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Diagnostic clues

Last reviewed dd mmm yyyy. Last edited dd mmm yyyy

Authoring team

  • vertigo can have multiple simultaneous causes (especially in old age)
    • the diagnosis can be vague
  • there are features in the history and the examination which help with the diagnosis of vertigo
  • clues to diagnosis of causative lesion include (1):
    • duration of vertiginous episodes
    • presence or absence of auditory symptoms
  • the physical examination should include (1):
    • measurements of orthostatic vital signs ( blood pressure and pulse)
    • otoscopy
    • neurological examination
      • cranial nerves
      • Dix-Hallpike manoeuvre
        • helps differentiate peripheral from central vertigo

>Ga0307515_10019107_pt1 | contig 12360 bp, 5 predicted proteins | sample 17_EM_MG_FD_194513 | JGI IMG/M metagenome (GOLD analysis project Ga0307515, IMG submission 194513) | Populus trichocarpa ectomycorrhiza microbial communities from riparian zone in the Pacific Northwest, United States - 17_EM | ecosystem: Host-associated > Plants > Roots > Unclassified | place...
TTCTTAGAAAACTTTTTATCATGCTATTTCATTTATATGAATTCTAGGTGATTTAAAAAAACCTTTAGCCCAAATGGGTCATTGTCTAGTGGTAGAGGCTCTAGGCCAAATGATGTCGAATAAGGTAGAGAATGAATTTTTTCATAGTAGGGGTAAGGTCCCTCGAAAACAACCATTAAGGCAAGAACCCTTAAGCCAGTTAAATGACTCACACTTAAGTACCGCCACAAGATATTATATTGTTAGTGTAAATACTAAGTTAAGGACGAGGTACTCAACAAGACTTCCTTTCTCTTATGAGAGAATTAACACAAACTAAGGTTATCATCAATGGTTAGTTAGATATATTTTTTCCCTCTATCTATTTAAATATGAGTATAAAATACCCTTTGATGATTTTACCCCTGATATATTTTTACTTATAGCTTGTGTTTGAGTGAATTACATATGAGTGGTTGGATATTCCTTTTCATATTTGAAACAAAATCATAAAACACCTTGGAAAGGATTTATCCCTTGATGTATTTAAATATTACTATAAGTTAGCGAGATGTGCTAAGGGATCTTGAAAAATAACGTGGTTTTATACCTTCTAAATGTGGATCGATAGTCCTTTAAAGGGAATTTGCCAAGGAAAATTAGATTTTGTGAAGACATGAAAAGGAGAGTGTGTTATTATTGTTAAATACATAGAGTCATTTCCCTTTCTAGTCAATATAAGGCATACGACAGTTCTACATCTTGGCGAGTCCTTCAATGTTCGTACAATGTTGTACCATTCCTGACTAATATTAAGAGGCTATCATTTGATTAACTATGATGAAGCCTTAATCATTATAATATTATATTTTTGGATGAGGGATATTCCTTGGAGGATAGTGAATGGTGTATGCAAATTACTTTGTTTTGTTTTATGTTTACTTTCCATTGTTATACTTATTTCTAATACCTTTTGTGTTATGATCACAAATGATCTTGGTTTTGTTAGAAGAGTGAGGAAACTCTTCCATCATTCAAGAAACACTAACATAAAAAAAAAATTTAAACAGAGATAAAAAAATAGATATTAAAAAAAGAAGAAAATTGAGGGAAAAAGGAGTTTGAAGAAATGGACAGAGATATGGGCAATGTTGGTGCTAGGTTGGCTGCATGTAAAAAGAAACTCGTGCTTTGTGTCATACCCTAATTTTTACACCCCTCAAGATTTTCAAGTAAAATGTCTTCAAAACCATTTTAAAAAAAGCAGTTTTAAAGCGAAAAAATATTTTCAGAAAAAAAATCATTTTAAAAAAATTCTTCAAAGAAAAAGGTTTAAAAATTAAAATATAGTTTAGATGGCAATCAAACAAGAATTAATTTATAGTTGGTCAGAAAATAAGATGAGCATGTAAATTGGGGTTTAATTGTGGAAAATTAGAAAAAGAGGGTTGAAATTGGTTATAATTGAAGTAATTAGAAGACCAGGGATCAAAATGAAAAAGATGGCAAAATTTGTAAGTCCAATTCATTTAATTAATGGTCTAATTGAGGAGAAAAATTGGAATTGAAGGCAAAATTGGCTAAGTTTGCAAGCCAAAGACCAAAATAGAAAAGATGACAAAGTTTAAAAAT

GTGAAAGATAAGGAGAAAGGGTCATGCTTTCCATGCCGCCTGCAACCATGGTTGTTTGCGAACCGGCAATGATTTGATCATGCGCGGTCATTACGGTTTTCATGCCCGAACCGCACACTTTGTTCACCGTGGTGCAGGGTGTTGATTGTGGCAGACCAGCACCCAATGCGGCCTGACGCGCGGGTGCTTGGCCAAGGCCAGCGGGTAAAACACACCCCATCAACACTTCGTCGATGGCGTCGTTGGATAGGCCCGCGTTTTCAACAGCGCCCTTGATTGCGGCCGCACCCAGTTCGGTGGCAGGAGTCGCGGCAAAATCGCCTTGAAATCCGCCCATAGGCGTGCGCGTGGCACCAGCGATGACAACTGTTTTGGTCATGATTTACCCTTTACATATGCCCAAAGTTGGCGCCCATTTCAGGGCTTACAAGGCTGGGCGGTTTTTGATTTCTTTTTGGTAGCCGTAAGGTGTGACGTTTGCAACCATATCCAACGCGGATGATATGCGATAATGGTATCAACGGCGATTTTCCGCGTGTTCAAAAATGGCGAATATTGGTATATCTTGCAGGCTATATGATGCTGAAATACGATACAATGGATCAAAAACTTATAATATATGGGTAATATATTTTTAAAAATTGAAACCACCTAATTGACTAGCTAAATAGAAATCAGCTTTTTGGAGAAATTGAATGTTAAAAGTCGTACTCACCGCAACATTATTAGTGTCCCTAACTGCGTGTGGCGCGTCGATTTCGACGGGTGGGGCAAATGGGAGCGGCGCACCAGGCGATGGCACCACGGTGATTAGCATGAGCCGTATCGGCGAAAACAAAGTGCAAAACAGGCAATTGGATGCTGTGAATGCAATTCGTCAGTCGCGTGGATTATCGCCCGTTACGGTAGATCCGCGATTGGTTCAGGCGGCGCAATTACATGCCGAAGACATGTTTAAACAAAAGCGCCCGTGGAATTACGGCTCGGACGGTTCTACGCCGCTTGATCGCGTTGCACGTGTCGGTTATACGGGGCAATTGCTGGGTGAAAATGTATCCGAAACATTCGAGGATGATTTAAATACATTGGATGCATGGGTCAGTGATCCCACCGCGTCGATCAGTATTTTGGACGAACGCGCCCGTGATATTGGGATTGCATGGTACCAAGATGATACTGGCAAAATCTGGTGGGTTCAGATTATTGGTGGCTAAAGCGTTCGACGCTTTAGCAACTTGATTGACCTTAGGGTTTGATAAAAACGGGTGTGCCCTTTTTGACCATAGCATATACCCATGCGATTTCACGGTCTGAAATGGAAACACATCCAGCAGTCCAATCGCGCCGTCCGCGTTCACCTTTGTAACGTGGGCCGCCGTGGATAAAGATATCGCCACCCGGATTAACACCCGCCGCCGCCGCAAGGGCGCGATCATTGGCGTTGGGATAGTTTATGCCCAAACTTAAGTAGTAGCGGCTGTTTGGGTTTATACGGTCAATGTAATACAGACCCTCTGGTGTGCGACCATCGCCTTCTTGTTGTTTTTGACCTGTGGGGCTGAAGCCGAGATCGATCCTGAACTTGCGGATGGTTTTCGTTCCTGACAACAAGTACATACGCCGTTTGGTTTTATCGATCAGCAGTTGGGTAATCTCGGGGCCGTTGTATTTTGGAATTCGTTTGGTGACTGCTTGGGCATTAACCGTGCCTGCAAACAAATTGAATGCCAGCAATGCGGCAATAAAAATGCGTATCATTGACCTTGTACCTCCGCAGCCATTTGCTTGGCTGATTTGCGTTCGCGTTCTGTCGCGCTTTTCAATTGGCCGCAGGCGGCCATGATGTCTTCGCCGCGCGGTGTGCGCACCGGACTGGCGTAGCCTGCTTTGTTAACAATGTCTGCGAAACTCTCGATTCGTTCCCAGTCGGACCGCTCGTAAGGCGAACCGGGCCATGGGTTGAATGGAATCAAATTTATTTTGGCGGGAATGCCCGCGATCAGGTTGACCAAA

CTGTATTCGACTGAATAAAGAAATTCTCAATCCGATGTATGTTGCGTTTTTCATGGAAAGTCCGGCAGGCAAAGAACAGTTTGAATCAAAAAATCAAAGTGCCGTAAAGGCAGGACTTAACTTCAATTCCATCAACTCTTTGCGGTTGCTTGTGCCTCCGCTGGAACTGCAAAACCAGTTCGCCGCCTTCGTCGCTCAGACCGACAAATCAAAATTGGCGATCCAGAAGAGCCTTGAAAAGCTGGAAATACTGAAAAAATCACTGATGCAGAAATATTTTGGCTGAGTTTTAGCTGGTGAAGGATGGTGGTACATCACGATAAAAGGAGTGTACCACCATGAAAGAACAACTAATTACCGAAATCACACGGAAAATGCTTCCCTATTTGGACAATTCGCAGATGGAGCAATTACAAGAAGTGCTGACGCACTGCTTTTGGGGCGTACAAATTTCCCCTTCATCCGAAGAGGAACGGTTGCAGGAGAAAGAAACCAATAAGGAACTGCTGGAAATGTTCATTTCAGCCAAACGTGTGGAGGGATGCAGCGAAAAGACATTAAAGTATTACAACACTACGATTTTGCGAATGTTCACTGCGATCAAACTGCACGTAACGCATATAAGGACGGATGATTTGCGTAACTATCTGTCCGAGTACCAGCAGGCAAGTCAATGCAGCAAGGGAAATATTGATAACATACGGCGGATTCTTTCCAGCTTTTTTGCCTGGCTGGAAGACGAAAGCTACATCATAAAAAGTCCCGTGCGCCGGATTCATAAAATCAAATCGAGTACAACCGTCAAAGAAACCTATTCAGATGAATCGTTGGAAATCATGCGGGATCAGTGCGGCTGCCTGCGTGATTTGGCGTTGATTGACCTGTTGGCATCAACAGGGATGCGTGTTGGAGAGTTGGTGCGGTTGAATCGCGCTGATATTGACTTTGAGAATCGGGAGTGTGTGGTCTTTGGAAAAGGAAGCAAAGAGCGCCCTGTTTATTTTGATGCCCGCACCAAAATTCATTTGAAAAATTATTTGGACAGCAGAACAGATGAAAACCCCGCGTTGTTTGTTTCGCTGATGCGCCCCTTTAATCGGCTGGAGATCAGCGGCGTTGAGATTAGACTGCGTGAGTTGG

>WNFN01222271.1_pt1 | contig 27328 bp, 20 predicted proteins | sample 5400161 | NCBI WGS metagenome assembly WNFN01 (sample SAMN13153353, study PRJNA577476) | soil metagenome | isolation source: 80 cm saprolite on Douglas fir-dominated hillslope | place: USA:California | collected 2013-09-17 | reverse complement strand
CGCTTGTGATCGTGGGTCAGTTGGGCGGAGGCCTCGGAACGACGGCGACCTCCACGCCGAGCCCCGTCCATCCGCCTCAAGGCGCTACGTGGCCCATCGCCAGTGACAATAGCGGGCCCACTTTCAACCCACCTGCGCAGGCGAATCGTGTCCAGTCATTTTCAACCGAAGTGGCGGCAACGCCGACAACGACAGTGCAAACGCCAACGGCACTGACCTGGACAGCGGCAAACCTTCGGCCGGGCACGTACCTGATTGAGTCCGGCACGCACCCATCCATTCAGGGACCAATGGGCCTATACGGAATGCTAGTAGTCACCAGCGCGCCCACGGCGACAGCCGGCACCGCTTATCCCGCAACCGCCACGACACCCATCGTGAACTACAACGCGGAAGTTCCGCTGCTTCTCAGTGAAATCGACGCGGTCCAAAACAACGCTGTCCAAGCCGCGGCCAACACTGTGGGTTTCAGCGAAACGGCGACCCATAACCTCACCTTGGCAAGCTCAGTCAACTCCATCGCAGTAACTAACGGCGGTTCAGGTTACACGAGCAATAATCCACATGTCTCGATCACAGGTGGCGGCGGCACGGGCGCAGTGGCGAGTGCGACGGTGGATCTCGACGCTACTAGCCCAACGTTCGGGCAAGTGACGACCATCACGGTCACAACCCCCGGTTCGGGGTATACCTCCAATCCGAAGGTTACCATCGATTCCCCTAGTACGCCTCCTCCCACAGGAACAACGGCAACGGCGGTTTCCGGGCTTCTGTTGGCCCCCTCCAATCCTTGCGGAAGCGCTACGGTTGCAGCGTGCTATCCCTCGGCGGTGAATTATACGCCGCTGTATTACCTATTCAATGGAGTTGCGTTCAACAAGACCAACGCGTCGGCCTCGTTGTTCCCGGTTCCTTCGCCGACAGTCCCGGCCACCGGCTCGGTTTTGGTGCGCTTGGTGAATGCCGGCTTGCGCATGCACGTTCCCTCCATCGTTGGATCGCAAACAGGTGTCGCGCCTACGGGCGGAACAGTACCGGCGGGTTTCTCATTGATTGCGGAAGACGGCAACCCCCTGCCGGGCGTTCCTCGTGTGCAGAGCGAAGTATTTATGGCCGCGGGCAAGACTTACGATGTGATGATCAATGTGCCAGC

• Unterberger's stepping test
  • laboratory tests (1):
    • usually not indicated
    • if hearing loss is present
      • audiometric tests may be necessary to differentiate vestibular lesions from retro-cochlear lesions (e.g., acoustic neuroma)
    • brain imaging
      • done if a tumour or cerebrovascular accident is suspected

Reference:

  1. Swartz R.Treatment of Vertigo.American Family Physician 2005; 71(6)

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